Module 3 – Relational-Cultural Theory
According to the American Psychological Association, Relational-Cultural theory (RCT)has been identified as one of the top 10 psychological theories of our time (Jordan, 2018). This theory provides a comprehensive theoretical framework that places the value of relationship at the center of human development and social engagement. To recognizethe relevance of RCTas it applies to refugee resettlement, it is helpful to understand its three primary tenets: relational development through the lifespan, the neuroscience of connection, and social justice. [See documents: Everything Has Changed: An Interview with Judy Jordan; Comstock: Relational-Cultural Theory]
Relational Development Through the Lifespan
We are social beings—born to thrive in connection with each other—so it is no surprise that we find the lifeblood of our dreams, our values, and our expectations in community (Walker 2018). Jordan (2018) writes that RCTposits that health and human development take place in the context of mutually empathic, growth-fostering relationships throughout the lifespan. She further proposes that personal andsocietal disconnection create “untold suffering” (p.123). She describes RCT as viewing “the individual as existing within a social context, which either contributes to a sense of connection and empowerment or shapes an experience of disempowerment and disconnection” (p.124). For refugees who have been separated from most if not all of their personal and societal connections, fostering new connections can be a key part of their healthy integration into their new communities. Social workers can play an important part in this reconnection process by fostering working alliances with their refugee clients while providing needed services and opportunities for them to build new supportive relationships. [See document: J. Baker Miller: What Do We Mean By Relationship]
Neuroscience of Connection
Modern neuroscience supports RCT’s focus on the importance of relationship for healthy functioning by providing evidencethat the brain is designed for connection (Banks, 2016). Our neurobiology is designed to regulate a sense of safety and calm (smart vagus nerve), nurture a sense of belonging (anterior cingulate cortex), foster resonance and mutual empathy (mirror neurons), and enhance vitality and interdependence (dopamine reward system) (Banks, 2016).
Relational neuroscience offers a window into the mind and calls attention to the need to address not only an individual’s relationships, but also the social context in which they exist (Banks, 2016). The C. A. R. E. Program developed by Banks (2013), provides a series of 20 questions for use with clients in assessing the health of their personal and societal relationships as they relate to those neurological related factors of calmness, acceptedness, resonance, and energy.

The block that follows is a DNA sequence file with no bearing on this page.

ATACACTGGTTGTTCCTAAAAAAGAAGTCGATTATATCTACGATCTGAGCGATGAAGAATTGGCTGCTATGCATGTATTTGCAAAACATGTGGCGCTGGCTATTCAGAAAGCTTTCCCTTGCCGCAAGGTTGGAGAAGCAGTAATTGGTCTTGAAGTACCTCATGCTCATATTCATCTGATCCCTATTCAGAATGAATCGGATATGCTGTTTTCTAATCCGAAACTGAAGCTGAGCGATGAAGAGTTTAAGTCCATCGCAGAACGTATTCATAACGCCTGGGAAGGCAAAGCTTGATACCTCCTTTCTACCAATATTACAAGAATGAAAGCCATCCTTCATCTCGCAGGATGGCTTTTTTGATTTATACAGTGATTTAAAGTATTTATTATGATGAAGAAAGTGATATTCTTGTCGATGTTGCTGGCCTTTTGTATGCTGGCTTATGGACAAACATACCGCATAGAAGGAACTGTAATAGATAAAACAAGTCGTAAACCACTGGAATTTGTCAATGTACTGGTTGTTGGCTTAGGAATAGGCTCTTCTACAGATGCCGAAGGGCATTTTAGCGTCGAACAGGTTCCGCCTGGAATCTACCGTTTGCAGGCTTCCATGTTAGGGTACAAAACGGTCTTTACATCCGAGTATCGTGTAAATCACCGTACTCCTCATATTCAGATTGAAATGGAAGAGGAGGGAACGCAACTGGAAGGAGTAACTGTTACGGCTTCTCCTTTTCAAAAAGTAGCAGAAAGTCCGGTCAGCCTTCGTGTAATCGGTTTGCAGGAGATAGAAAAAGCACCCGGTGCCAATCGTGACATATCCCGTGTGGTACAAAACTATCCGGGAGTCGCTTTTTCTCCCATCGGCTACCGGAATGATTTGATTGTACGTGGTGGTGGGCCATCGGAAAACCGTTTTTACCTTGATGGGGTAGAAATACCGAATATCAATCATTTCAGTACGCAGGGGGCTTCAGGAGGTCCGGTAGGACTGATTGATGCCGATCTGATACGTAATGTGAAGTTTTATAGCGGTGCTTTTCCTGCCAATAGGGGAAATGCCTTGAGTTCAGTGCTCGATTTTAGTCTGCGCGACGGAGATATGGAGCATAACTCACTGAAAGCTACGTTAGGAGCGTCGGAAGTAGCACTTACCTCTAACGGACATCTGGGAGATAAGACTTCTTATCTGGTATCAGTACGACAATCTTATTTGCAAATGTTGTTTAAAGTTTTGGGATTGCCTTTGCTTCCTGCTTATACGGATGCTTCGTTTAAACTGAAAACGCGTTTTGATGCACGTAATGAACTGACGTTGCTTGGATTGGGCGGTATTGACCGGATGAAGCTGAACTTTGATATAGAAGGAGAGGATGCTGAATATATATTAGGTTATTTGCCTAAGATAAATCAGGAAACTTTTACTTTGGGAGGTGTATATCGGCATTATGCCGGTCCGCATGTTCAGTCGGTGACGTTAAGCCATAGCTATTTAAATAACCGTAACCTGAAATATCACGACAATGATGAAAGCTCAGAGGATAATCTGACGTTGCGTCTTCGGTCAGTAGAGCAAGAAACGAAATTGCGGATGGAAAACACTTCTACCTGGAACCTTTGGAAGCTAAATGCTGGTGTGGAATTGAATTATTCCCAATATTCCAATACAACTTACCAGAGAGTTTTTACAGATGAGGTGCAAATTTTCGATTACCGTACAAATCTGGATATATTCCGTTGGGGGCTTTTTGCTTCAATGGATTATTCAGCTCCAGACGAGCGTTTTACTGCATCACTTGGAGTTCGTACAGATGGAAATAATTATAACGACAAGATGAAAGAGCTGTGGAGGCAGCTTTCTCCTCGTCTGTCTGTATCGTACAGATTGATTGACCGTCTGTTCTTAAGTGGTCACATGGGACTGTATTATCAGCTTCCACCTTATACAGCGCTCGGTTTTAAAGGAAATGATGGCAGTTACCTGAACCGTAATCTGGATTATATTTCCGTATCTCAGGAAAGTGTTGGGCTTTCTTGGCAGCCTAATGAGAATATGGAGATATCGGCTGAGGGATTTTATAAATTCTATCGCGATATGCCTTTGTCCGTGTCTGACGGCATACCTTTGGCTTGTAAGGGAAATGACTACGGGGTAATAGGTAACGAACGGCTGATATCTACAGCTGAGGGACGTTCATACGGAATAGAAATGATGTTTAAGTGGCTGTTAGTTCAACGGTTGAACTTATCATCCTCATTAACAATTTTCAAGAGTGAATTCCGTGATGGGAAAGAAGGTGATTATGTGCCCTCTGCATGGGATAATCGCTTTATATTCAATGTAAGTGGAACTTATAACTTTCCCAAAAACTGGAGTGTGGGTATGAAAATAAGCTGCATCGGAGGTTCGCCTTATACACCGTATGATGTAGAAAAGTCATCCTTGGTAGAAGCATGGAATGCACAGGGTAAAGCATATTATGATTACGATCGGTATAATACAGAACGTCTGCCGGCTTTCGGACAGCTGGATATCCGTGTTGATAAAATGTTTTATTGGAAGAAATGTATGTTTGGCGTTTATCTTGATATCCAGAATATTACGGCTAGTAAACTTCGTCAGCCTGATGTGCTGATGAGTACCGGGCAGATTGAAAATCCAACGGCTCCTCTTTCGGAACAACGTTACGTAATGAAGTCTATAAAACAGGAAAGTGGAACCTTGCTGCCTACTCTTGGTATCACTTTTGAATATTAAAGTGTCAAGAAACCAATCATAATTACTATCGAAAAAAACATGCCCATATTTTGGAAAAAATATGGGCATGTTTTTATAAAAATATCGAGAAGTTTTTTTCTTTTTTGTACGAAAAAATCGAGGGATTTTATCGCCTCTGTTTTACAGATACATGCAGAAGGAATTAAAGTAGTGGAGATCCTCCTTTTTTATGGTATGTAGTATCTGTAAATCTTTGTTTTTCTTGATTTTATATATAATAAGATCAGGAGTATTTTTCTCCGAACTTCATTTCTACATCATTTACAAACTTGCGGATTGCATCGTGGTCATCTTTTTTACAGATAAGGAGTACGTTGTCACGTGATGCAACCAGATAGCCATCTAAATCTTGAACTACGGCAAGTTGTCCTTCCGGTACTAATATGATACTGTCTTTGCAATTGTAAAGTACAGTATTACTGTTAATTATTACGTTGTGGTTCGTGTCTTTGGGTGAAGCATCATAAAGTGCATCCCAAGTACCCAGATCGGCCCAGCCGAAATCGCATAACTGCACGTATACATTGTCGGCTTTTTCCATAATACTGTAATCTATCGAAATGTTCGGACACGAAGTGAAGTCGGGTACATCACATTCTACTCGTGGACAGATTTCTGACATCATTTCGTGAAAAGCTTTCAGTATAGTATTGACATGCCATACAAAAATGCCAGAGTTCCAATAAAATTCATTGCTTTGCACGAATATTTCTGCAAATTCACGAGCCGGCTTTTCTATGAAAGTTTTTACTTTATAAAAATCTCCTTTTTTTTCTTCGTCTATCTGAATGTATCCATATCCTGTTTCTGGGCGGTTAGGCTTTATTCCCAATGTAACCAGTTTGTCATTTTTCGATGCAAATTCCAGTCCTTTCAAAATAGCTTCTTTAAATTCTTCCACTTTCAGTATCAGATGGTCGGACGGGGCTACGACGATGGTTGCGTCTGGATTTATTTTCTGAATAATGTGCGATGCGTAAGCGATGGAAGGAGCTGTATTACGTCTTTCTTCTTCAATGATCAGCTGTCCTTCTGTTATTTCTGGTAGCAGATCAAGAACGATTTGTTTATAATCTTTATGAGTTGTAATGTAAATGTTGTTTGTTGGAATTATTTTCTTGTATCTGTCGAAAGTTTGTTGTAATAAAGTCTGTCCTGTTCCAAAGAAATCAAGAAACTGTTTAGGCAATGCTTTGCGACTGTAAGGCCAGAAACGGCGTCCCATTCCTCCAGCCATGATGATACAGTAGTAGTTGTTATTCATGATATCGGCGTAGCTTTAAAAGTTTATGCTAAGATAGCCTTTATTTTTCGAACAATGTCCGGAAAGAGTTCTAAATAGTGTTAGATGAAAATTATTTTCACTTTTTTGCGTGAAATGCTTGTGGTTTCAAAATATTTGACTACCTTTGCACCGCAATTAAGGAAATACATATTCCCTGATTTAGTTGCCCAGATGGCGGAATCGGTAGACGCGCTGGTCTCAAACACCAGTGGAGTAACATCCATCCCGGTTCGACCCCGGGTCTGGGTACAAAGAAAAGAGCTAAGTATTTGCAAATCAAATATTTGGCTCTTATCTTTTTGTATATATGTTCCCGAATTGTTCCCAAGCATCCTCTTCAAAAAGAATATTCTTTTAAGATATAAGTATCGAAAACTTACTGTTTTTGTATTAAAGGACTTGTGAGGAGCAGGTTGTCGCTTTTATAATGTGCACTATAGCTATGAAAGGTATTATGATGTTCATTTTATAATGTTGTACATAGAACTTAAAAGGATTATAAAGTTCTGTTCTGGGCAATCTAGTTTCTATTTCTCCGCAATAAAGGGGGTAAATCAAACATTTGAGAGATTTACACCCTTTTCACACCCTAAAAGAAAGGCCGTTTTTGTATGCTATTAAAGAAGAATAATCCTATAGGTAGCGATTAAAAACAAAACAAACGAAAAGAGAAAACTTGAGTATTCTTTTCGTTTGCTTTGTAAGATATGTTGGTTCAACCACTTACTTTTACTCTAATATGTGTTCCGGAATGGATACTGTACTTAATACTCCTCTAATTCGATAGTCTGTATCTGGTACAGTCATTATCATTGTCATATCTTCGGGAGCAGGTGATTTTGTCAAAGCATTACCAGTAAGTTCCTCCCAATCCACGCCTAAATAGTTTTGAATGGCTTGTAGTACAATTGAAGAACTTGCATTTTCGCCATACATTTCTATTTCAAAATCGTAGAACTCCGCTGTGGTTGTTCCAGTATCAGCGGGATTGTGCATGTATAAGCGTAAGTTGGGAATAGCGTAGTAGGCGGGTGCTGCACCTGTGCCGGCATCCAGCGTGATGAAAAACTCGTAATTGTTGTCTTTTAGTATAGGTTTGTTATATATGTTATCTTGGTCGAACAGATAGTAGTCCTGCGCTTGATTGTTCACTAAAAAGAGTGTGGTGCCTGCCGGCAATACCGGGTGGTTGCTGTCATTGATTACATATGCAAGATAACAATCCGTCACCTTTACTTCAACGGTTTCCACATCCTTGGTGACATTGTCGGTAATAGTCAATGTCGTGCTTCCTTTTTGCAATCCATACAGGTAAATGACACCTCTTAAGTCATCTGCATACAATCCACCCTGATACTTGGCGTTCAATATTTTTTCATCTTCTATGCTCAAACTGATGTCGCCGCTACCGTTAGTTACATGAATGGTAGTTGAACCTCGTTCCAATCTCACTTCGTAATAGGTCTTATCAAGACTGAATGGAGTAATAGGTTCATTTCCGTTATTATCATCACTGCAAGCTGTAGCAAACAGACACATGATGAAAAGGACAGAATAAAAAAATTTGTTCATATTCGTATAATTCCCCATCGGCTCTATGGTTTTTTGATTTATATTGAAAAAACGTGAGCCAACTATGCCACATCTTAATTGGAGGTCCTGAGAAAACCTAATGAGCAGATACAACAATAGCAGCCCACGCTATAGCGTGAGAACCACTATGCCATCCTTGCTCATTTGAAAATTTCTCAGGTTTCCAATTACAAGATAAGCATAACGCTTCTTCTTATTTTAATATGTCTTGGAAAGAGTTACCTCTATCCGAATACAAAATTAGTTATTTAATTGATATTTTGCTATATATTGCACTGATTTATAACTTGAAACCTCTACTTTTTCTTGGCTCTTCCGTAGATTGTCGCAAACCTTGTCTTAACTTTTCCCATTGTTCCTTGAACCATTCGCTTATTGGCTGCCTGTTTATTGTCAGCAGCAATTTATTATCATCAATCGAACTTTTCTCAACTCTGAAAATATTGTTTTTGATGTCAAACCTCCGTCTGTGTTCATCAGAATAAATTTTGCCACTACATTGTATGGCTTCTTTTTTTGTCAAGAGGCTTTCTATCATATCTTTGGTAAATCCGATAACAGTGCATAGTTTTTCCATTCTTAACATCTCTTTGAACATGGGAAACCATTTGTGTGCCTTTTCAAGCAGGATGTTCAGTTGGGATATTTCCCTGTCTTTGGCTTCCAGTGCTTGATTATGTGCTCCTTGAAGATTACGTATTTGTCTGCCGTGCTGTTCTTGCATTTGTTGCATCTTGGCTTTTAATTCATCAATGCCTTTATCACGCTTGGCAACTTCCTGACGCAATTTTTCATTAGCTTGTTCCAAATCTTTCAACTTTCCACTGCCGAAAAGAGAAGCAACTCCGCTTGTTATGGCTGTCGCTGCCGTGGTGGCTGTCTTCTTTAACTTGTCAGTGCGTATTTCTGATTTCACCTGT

Exploring the way the brain is hardwired for healthy connections in relationships that go beyond culture and social structures is critical when approaching refugees and communities. Social workers can play a vital role in helping refugees and those in host communities come together to promote such needed healthy connections. [See link]
RCTregards experiences of inclusion, compassion, support, vulnerability, mutuality and respect as critical for relationships to thrive. In addition, RCTprovides a straightforward definition of power as the capacity to produce change in everyday living (Miller, 2003). However, in many communities culture is stratified along multiple dimensions such as race, gender and social status. Power is most often associated with hyper-competitiveness and deterministic control; where humanity is rank-ordered according to perceived cultural value and is stratified into groups of greater than and less than. This leads to cultural oppression, social exclusion, and other forms of social injustice. As a result, individuals in marginalized and devalued groups routinely experience pain and trauma in their lives.
To help heal the pain and trauma, RCT proposes the need to be empathic. Jordan (2018) describes empathy as “a complex cognitive‐affective skill that allows us to ‘know’ (resonate, feel, sense, cognitively grasp) another person’s experience” (p. 110). In addition, RCT proposes that multicultural sensitivity and responsiveness (cultural humility) are crucial to support relational, multicultural understanding. Eible and Lewis (2019) write that cultural humility and empathy are inextricably tied. They suggest that when working cross-culturally in particular, social work practice is most effective in the presence of cultural humility. In addition, they assert being willing to be a cultural learner, risking shame, and accessing vulnerability are helpful in promoting empathy when working with refugees and host communities.
Banks, A. (2016). Wired to connect: The surprising link between brain science and strong, healthy relationships.NY: Penguin Press.
Eible, L., & Lewis, J. (2019). Cultural humility and empathy: Steps on a journey to cultural competence. Social Work Today. Retrieved from https://www.socialworktoday.com/news/pp_031519.shtml
Jordan, J. (2018). Relational-cultural therapy. (2nd ed.). Washington, DC: American Psychological Association.
Miller, J. B. (2003). Telling the truth about power. Works in Progress.Wellesley, MA: Wellesley Centers for Women.
Walker, M. (2018). Transforming community through disruptive empathy. In Gunderson, Graff, and Craddock (Eds.), Transforming community: Stories of connection through the lens of Relational-Cultural theory (pp.22-35). Duluth, MN: Whole Person Publishing.